For Immediate Release - July 23, 2014

AG Coakley Applauds Signing of Flood Insurance Legislation into Law

BOSTON – Following Governor Patrick’s signing of legislation, filed by Attorney General Martha Coakley and House Speaker Robert DeLeo to prevent dramatic increases in flood insurance premiums, AG Coakley issued this statement: 

“The proposed federal flood insurance changes were inherently unfair to thousands of Massachusetts families. This new law, combined with recent changes to the National Flood Insurance program, will offer greater protection to families who could face unsustainable rate increases through no fault of their own. I extend my thanks to Speaker DeLeo for his leadership and partnership on this important bill, to members of the House and Senate for their support, and to the Governor for signing this into law. ”



AG Coakley testified with Speaker DeLeo on their legislation, An Act Relative to Flood Insurance before the Joint Committee on Financial Services on February 27. The legislation was filed by AG Coakley and Speaker DeLeo, and co-sponsored by Representatives Cantwell, Bradley, Josh Cutler, Bruce Ayers, Tim Madden, David Vieira, Vinny deMacedo, Senator Robert Hedlund, and Congresswoman Katherine Clark, who previously served as a state senator. In March 2014, the House of Representatives unanimously passed the legislation. The bill passed the Senate in June 2014.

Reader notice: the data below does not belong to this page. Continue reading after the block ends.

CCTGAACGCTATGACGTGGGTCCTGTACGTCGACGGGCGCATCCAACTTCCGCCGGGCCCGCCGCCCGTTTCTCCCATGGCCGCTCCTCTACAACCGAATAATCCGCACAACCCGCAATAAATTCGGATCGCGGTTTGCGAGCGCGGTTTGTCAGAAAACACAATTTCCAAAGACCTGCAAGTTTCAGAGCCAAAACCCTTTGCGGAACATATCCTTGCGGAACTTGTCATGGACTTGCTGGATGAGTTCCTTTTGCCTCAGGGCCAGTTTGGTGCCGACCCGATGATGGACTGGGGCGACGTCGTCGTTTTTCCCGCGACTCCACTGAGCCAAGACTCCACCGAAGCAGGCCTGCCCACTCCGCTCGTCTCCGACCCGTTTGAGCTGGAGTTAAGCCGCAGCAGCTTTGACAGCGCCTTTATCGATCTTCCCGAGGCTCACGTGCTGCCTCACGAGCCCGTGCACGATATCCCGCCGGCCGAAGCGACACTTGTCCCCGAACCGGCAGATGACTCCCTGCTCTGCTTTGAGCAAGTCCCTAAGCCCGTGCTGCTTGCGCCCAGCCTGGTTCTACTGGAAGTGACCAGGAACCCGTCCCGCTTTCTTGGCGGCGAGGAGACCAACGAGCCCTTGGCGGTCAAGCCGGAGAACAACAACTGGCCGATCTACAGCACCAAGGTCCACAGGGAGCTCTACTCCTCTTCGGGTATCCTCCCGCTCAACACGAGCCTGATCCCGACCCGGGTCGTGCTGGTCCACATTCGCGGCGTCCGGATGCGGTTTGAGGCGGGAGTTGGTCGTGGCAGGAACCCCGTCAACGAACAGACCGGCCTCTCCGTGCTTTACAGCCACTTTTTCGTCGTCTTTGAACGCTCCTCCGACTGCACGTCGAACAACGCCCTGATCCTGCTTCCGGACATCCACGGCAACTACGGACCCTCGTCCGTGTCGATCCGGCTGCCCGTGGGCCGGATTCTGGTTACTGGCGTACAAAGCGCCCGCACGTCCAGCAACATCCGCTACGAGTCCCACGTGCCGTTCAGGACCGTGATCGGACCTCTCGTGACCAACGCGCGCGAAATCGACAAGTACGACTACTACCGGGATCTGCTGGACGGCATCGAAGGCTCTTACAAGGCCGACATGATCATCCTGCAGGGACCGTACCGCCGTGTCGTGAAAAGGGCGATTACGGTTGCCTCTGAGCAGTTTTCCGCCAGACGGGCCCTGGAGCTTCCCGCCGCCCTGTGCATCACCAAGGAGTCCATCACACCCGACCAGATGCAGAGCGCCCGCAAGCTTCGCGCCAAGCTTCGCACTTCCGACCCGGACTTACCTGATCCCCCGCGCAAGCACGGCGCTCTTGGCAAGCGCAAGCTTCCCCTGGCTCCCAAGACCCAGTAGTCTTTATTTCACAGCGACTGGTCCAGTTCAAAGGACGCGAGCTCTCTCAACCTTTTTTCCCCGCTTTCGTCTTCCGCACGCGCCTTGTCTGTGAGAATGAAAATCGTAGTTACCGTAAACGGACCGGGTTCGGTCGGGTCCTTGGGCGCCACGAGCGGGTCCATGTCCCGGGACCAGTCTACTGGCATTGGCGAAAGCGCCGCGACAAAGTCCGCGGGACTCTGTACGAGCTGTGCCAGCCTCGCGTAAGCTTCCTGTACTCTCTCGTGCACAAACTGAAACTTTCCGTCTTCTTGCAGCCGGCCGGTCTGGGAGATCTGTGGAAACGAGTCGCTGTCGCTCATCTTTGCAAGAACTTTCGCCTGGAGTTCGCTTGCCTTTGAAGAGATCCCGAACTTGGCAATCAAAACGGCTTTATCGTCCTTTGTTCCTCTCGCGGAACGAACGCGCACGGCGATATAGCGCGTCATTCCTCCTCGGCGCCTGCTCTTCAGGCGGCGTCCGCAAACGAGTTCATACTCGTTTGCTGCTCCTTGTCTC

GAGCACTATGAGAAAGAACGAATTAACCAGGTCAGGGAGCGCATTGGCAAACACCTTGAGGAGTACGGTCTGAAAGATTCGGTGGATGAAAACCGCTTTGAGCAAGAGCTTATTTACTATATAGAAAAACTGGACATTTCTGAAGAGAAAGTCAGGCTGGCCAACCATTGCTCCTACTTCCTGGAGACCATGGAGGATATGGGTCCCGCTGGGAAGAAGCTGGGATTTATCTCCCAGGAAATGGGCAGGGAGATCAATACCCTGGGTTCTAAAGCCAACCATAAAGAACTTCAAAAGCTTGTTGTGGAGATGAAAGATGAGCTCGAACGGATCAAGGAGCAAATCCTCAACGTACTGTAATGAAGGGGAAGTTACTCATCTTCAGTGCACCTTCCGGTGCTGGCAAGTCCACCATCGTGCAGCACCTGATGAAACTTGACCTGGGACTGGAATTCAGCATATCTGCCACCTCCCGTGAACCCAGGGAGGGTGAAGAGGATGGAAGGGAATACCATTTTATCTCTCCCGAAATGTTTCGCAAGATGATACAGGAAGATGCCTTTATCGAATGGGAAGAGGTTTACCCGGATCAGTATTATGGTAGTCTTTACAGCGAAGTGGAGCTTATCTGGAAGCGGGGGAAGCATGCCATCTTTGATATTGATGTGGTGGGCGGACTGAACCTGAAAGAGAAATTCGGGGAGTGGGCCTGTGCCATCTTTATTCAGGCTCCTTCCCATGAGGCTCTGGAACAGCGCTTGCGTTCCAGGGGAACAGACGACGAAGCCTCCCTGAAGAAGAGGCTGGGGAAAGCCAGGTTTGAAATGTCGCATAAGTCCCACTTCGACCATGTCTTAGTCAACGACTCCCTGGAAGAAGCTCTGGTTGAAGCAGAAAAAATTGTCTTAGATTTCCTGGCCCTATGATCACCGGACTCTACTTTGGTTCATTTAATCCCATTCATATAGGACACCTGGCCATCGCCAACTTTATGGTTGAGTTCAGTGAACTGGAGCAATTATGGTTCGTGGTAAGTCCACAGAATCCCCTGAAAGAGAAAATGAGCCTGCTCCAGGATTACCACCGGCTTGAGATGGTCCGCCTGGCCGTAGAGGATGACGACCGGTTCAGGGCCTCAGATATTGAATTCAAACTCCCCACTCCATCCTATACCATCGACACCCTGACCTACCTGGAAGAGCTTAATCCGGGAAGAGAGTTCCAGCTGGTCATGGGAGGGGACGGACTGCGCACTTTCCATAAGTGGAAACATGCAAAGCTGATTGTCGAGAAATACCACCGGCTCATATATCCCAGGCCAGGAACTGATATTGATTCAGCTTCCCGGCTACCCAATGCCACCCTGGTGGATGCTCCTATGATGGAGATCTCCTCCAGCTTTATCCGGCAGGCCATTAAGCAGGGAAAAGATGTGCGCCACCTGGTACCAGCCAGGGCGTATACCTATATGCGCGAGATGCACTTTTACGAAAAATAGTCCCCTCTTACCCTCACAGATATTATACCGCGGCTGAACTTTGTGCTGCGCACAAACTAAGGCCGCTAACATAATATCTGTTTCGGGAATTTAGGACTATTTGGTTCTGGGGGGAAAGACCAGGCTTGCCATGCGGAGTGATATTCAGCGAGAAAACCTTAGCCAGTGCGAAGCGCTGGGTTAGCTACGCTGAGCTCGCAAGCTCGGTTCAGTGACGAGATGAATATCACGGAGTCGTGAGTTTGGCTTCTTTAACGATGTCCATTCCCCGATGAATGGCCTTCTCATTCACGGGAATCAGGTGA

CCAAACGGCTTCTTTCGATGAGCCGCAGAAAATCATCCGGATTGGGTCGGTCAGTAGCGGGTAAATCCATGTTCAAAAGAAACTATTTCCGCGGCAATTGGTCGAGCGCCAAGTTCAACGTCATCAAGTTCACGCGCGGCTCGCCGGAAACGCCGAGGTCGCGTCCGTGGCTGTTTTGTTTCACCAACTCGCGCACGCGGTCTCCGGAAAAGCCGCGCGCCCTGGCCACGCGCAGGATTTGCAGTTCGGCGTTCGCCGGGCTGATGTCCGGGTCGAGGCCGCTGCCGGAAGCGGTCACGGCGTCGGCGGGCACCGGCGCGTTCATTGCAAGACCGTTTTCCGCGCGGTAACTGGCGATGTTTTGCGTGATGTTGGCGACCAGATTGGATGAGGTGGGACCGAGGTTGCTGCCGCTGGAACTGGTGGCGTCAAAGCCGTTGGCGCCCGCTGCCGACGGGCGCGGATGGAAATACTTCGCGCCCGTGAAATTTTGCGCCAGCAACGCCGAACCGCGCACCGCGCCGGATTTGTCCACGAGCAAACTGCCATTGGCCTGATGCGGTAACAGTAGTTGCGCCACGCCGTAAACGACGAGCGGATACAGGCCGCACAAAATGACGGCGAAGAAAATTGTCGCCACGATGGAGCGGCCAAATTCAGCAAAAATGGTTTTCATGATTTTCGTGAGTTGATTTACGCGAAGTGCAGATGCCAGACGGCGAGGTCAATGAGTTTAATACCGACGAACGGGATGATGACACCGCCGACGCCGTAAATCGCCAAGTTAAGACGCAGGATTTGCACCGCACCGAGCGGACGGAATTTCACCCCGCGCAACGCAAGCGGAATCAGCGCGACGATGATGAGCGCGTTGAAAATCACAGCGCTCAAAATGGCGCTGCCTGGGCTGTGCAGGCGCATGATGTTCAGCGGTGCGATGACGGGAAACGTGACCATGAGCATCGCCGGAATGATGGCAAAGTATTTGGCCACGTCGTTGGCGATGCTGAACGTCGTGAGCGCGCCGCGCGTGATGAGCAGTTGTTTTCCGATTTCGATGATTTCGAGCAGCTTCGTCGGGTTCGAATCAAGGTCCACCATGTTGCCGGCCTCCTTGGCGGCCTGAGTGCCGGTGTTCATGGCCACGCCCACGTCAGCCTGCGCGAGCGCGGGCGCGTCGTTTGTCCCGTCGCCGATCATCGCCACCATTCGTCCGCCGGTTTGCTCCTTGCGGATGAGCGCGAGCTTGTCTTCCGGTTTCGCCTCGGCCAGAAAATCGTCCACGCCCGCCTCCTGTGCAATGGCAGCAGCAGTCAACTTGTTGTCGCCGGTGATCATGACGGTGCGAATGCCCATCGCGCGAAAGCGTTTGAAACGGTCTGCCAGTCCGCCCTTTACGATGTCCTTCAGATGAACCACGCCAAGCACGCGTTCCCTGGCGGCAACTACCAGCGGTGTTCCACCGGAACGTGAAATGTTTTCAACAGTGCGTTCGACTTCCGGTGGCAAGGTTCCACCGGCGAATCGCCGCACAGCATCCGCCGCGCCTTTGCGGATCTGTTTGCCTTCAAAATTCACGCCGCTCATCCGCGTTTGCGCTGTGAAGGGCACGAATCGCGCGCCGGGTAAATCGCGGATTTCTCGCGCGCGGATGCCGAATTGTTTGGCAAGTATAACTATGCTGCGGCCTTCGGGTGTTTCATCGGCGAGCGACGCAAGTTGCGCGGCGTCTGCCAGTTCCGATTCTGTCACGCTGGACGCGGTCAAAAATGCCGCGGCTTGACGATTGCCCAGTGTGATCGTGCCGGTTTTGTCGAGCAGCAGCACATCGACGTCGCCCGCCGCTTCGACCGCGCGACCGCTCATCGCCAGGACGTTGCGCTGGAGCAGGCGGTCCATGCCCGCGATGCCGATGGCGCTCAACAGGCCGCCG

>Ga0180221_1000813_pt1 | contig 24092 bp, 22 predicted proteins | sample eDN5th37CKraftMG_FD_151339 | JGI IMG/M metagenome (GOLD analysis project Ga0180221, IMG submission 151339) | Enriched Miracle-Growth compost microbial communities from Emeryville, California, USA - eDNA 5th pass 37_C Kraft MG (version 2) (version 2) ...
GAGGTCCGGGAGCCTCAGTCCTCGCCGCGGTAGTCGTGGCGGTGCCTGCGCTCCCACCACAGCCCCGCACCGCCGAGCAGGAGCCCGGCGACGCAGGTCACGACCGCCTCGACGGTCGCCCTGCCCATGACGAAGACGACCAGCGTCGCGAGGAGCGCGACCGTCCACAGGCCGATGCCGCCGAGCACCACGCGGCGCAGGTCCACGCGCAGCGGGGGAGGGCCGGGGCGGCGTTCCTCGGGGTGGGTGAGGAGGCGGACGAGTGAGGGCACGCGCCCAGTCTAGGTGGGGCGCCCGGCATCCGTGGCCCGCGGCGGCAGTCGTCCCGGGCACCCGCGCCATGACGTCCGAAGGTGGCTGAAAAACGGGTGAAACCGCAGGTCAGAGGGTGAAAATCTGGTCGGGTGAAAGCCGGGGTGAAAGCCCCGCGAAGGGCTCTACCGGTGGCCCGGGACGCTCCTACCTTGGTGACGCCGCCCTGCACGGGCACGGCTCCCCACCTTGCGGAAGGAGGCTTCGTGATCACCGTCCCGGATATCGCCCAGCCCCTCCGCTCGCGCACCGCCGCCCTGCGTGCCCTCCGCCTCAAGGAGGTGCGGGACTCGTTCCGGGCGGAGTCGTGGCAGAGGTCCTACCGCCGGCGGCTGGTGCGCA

The new law prohibits creditors from requiring homeowners to purchase flood insurance in an amount that exceeds the outstanding balance of a mortgage, or the value of a home equity line of credit. Additionally, it prevents creditors from requiring flood insurance to cover contents of a home, and bars policies from having deductibles less than $5,000.

Tying the amount of required coverage to the outstanding mortgage balance, instead of a higher amount, will keep premiums lower for homeowners in the National Flood Insurance Program. Homeowners will still have the option of purchasing a greater amount of insurance.

The law requires, in each instance flood insurance is required, a notice to be provided to homeowners explaining that insurance coverage will only protect the creditor or lender’s interest in the property, and may not be sufficient to pay for repairs or property loss after a flood.

The new law will take effect 120 days after being signed by the Governor.             

In March, President Obama signed into law bi-partisan legislation that limits rate increases to 18 percent per year, and calls on FEMA to limit premiums to 1 percent of the total coverage of each policy.